Before bringing your furry friend on a hike, consider these important things.
By Teaghan Skulszki – September 9, 2021
Animal shelters emptied out amid the COVID-19 pandemic as people adopted furry friends to quarantine with through 2021.
But the adventures you may have planned with your pet may need some rethinking, according to the National Park Service.
The service is urging people to reconsider hiking with their dogs after three dogs died on the trails in July. Additionally, NPS and local search and rescue teams in Los Angeles and Ventura County reported about a half dozen canine rescues already in 2021, a year that has seen scorching temperatures across the West.
“Keeping canine companions safe during a hike requires planning and a heavy dose of realism,” Ken Low, an NPS ranger at Santa Monica Mountains National Recreation Area, said in a press release.
Soccer star Abby Wambach retired from professional play in 2015.
She’s a two-time Olympic gold medalist and she’s a vocal activist on behalf of women in sports. She wrote her own memoir, Forward, five years ago, so we asked her what books she’s drawn from when it comes to leadership in sports — and in fact, the first two books she brought us weren’t about sports at all.
But Wambach says they definitely have lessons for leaders.
As intros to backpacking go, this might be pushing it. At noon on a brilliant Tuesday in March, my 12-year-old son Kai and I are a mile and a half into a four-day, 27-mile walk through the Grand Canyon — his first backpacking trip — when he asks: “Are we almost to camp?”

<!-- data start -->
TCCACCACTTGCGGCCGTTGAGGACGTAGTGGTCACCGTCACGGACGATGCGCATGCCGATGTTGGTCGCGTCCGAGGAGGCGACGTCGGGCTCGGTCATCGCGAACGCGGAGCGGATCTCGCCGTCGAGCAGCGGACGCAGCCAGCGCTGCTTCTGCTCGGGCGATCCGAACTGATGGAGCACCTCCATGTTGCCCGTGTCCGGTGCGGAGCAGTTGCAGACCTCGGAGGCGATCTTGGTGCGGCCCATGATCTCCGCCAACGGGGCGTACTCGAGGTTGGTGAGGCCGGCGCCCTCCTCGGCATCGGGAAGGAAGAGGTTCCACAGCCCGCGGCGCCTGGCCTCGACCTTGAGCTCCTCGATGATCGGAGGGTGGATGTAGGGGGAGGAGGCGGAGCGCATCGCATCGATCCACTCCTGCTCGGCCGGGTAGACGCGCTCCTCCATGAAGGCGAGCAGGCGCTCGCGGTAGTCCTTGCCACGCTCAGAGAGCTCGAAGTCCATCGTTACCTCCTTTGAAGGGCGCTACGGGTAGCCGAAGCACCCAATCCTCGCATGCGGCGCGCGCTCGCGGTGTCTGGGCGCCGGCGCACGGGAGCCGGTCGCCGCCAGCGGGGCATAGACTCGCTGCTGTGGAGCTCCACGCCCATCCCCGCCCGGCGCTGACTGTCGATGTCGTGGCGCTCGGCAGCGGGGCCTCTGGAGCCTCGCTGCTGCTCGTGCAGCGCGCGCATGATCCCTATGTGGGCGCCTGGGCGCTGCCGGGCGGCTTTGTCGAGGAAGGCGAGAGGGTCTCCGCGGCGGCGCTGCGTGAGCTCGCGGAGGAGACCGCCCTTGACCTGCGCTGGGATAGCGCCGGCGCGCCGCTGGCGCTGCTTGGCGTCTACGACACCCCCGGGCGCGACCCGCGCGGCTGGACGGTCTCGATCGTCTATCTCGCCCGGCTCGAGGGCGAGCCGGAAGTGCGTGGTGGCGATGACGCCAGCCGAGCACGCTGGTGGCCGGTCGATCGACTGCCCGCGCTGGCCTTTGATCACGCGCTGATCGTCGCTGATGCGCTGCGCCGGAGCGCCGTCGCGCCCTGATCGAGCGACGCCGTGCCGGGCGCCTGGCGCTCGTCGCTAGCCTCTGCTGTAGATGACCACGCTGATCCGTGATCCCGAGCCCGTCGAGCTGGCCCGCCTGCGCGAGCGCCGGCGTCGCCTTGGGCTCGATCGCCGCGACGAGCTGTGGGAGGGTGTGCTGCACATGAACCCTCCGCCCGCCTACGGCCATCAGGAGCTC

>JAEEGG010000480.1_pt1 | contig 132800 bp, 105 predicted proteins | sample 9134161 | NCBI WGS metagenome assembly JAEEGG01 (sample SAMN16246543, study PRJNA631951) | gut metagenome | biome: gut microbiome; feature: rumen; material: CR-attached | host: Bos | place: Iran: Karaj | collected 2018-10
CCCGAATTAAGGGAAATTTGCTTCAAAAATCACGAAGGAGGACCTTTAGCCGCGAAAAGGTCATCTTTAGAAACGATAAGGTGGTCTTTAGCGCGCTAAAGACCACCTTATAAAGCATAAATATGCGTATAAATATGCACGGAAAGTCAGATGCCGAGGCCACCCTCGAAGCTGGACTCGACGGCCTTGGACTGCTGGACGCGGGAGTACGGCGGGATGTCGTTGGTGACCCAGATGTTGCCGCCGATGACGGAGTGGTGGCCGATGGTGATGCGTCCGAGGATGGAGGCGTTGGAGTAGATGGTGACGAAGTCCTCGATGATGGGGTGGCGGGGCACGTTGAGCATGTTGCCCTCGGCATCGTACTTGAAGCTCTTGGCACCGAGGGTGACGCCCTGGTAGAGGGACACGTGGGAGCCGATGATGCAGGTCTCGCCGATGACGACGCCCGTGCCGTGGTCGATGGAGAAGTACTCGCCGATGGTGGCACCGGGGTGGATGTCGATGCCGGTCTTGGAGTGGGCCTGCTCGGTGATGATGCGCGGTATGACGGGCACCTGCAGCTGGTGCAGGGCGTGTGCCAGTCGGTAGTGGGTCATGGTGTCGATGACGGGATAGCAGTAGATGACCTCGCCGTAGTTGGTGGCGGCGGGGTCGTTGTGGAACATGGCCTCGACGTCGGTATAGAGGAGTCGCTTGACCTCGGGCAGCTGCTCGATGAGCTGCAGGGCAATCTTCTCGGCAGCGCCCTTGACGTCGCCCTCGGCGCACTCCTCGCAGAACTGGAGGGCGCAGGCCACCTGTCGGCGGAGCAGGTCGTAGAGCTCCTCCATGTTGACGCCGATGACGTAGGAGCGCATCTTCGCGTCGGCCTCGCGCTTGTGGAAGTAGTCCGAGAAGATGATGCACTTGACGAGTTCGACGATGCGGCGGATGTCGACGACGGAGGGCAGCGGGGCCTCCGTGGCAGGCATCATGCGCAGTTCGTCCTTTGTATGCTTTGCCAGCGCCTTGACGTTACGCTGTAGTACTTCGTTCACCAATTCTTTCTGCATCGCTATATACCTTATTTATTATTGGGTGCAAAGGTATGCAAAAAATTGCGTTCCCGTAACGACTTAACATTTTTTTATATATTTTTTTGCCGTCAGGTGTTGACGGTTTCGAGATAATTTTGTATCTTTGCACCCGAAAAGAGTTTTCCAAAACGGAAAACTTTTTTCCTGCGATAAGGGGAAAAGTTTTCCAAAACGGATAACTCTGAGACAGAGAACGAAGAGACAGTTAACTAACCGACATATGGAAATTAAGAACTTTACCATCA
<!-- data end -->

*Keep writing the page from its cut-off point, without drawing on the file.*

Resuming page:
Camp, at Hermit Creek, is seven miles and nearly 2,500 vertical feet below, a trek that will take us several more hours. We’re descending the Hermit Trail, a poorly maintained path off the canyon’s South Rim, and have paused on a precipice, across which we can see many of the canyon’s neatly stacked layers: the chalky beiges and browns of the upper Kaibab, Toroweap and Coconino formations, which yield to the pinkish pastels of the Hermit, Supai and Redwall deposits below.
This is on display in cliffs hundreds of feet tall, a stark reminder of how far we have to go — and how quickly we could get there with one misstep.
By hiking at night, nature lovers gain new perspectives while escaping crowds
By Rachael Davies, Published March 10, 2021 • 9 min read
Photographer Rebecca Douglas has always been fascinated by the night sky.
Her love of the stars has taken the U.K. resident on “star walking” trips to Iceland and into the Arctic, where she steps out onto darkened trails to capture twinkling constellations and glowing planets in her images.